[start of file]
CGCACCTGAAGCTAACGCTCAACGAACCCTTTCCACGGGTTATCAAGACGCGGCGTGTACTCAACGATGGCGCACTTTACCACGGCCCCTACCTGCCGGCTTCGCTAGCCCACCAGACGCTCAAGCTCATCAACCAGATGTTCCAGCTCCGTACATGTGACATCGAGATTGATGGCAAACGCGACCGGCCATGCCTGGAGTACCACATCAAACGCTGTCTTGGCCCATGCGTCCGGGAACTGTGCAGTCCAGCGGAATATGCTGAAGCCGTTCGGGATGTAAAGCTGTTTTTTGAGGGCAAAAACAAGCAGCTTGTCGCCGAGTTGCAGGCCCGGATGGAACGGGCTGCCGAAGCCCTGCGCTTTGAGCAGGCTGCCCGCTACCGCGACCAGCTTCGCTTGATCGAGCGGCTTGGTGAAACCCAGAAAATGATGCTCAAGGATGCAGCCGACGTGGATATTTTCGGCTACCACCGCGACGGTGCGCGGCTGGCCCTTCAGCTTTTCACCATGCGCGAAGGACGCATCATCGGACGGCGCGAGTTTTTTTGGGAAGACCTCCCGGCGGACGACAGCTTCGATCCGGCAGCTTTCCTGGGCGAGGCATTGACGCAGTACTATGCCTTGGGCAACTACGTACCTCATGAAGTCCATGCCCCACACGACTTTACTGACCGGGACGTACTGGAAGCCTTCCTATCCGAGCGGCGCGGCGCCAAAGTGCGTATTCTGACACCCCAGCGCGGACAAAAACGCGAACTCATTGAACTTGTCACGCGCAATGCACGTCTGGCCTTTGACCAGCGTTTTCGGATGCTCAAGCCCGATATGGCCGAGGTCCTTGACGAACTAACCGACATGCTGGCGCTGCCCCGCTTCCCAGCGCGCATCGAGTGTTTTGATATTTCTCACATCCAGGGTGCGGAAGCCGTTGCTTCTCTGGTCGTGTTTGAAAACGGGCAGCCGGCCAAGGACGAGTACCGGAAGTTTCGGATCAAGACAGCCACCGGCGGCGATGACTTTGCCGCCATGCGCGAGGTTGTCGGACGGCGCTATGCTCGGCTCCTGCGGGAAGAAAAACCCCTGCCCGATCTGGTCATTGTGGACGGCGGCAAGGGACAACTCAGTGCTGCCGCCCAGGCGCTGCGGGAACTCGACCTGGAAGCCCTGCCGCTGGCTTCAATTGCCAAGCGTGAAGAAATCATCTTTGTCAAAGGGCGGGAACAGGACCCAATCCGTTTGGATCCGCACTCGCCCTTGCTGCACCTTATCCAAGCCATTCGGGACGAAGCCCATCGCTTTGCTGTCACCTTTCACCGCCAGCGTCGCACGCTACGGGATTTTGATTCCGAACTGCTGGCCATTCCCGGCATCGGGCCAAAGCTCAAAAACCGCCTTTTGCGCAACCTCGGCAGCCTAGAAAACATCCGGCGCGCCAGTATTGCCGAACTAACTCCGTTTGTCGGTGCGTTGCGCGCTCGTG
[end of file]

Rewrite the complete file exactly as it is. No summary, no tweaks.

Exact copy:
CGCACCTGAAGCTAACGCTCAACGAACCCTTTCCACGGGTTATCAAGACGCGGCGTGTACTCAACGATGGCGCACTTTACCACGGCCCCTACCTGCCGGCTTCGCTAGCCCACCAGACGCTCAAGCTCATCAACCAGATGTTCCAGCTCCGTACATGTGACATCGAGATTGATGGCAAACGCGACCGGCCATGCCTGGAGTACCACATCAAACGCTGTCTTGGCCCATGCGTCCGGGAACTGTGCAGTCCAGCGGAATATGCTGAAGCCGTTCGGGATGTAAAGCTGTTTTTTGAGGGCAAAAACAAGCAGCTTGTCGCCGAGTTGCAGGCCCGGATGGAACGGGCTGCCGAAGCCCTGCGCTTTGAGCAGGCTGCCCGCTACCGCGACCAGCTTCGCTTGATCGAGCGGCTTGGTGAAACCCAGAAAATGATGCTCAAGGATGCAGCCGACGTGGATATTTTCGGCTACCACCGCGACGGTGCGCGGCTGGCCCTTCAGCTTTTCACCATGCGCGAAGGACGCATCATCGGACGGCGCGAGTTTTTTTGGGAAGACCTCCCGGCGGACGACAGCTTCGATCCGGCAGCTTTCCTGGGCGAGGCATTGACGCAGTACTATGCCTTGGGCAACTACGTACCTCATGAAGTCCATGCCCCACACGACTTTACTGACCGGGACGTACTGGAAGCCTTCCTATCCGAGCGGCGCGGCGCCAAAGTGCGTATTCTGACACCCCAGCGCGGACAAAAACGCGAACTCATTGAACTTGTCACGCGCAATGCACGTCTGGCCTTTGACCAGCGTTTTCGGATGCTCAAGCCCGATATGGCCGAGGTCCTTGACGAACTAACCGACATGCTGGCGCTGCCCCGCTTCCCAGCGCGCATCGAGTGTTTTGATATTTCTCACATCCAGGGTGCGGAAGCCGTTGCTTCTCTGGTCGTGTTTGAAAACGGGCAGCCGGCCAAGGACGAGTACCGGAAGTTTCGGATCAAGACAGCCACCGGCGGCGATGACTTTGCCGCCATGCGCGAGGTTGTCGGACGGCGCTATGCTCGGCTCCTGCGGGAAGAAAAACCCCTGCCCGATCTGGTCATTGTGGACGGCGGCAAGGGACAACTCAGTGCTGCCGCCCAGGCGCTGCGGGAACTCGACCTGGAAGCCCTGCCGCTGGCTTCAATTGCCAAGCGTGAAGAAATCATCTTTGTCAAAGGGCGGGAACAGGACCCAATCCGTTTGGATCCGCACTCGCCCTTGCTGCACCTTATCCAAGCCATTCGGGACGAAGCCCATCGCTTTGCTGTCACCTTTCACCGCCAGCGTCGCACGCTACGGGATTTTGATTCCGAACTGCTGGCCATTCCCGGCATCGGGCCAAAGCTCAAAAACCGCCTTTTGCGCAACCTCGGCAGCCTAGAAAACATCCGGCGCGCCAGTATTGCCGAACTAACTCCGTTTGTCGGTGCGTTGCGCGCTCGTG